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CRISH course pilot

CRISH pilot took place 19th-21st July 2017 in Barcelona and gathered 13 students of different stakeholder profiles: 4 clinicians, 4 researchers, 4 patients and 1 research manager. During three days, almost 10 trainers from the different members of the CRISH consortium trained students with skills for co-creation of innovations in healthcare. Out of the course, 4 projects were defined and some of them are currently being developed in depth.

The pilot was evaluated by two of the members of the CRISH consortium: AQUAS and Universitat de Barcelona. The evaluation followed the Kirkpatrick’s model, which evaluates training in four different levels: reaction, impact on learning, impact on individual behavior, and impact on organizational outcomes. In order to perform such evaluation, 4 different stages were followed:

  • Pre-course evaluation: collects the state of knowledge and opinion before students attended to the course.
  • Post-course evaluation: gathers impressions, feelings and learnings of students right after the course finished.
  • Qualitative evaluation: describes opinions drawn by students in a collective discussion session facilitated by evaluators.
  • Impact questionnaire: gathers real impact that the course has had in students behavior and working conditions a month after the course is finished.

The different lessons learnt from this evaluation are defined in the lines below.


Lessons from pre-course questionnaire:

  1. There is a real lack of knowledge on concepts such as RRI, Patient Experience and Co-creation.
  2. There is a need to engage more patients, so more effort should be done on this sense.

Lessons from post-course questionnaire and qualitative evaluation:

  1. The relation of theoretical-practical sessions should be rethought, as there is more willing for practical sessions.
  2. For some attendants, specially patients, the course was too much intensive and it should be adapted to less days and less repetitions between sessions.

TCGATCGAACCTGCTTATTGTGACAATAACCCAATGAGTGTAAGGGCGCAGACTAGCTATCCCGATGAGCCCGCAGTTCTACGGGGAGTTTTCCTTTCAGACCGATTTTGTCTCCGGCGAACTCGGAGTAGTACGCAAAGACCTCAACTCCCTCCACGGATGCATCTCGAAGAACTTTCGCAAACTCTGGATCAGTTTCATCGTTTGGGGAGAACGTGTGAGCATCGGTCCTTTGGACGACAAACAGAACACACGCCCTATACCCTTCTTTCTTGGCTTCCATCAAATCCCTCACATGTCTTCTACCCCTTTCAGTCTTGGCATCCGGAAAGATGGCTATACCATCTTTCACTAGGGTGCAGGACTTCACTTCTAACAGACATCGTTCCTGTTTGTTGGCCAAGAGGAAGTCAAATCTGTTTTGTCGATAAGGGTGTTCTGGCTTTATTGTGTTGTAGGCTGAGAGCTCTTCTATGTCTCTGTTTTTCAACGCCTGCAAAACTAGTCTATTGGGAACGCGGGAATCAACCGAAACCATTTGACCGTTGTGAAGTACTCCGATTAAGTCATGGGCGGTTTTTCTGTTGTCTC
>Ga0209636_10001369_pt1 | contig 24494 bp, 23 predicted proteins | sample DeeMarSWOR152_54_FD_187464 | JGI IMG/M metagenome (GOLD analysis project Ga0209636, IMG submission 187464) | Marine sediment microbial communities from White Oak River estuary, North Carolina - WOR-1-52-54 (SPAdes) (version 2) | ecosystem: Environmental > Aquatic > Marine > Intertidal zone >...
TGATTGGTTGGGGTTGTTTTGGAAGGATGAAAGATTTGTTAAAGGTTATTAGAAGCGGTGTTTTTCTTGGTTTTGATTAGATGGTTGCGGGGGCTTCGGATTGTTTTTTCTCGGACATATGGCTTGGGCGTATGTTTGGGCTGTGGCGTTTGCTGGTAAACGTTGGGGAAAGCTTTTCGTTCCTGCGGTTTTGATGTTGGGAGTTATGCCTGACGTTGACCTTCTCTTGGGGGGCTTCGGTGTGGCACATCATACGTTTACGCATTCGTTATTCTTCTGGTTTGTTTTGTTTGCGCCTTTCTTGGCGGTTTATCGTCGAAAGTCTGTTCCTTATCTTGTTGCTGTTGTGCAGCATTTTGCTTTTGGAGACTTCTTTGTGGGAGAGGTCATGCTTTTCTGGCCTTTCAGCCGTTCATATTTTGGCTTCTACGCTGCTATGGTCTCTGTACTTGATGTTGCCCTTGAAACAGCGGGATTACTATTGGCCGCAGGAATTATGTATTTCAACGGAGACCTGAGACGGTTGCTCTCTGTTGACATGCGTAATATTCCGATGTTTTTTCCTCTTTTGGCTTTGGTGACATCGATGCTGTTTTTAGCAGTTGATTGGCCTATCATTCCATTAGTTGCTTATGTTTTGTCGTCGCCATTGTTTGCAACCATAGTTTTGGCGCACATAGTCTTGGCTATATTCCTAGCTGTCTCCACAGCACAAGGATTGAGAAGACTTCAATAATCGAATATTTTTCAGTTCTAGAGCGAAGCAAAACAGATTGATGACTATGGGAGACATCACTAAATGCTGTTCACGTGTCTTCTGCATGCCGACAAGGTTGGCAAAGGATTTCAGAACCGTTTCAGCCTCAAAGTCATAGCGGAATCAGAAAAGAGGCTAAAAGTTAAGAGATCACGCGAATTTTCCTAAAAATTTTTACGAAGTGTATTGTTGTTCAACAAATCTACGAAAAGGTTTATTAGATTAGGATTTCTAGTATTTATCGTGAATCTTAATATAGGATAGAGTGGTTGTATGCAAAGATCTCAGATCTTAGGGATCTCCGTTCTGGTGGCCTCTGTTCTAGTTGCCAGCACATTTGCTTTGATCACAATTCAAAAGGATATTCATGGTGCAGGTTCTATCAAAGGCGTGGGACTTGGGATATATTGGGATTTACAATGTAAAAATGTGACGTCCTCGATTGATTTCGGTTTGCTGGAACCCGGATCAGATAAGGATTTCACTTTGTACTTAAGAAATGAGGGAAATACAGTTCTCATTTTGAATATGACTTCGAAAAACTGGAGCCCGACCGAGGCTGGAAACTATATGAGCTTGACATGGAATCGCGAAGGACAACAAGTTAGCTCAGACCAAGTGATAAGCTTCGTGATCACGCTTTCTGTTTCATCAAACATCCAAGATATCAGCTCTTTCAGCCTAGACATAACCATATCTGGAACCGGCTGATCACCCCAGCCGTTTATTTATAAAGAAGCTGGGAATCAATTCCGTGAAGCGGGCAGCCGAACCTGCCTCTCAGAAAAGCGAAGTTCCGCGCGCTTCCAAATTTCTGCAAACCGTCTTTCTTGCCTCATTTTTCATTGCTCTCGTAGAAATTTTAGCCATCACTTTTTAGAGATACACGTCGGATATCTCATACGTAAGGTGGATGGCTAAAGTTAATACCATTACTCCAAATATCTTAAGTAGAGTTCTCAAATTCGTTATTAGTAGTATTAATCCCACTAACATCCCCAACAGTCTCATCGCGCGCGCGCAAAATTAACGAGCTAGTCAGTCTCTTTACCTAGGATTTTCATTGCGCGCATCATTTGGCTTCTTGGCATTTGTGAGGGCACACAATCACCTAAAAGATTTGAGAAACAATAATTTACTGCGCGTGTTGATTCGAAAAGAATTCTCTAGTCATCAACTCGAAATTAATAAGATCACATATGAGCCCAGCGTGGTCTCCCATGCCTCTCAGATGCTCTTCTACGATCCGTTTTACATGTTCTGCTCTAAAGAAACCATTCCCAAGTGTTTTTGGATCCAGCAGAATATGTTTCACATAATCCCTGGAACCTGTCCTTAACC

3. Some sessions, such as the innovation management, should be redesign to be more in line with the rest of the flow of the course.
  4. Discussions among members of the groups happened in local language, so the course would be much effective when delivered in local languages.
  5. There are some repetitions among sessions that need to be tackled.
  6. Organizers should find a way to improve the engagement of participants as some of them abandon the course in advance.
  7. Organizers should think of better ways of recruiting participants to improve group formation and project assignments.

Lessons from impact evaluation:

  1. Less than half of participants have had the chance to apply co-creation methods learnt during the course. Some online following-up activity can be implemented.
  2. The projects had too little presence during the course. In future editions these projects should be the thread of the sessions.
  3. The course had better impact in researchers and clinicians than in patients. There is an urgent need to better engage patients.
  4. As some sessions were difficult to follow, it is advisable to create a students’ handbook that will help students with the overall thread.

The complete evaluation report can be downloaded here.

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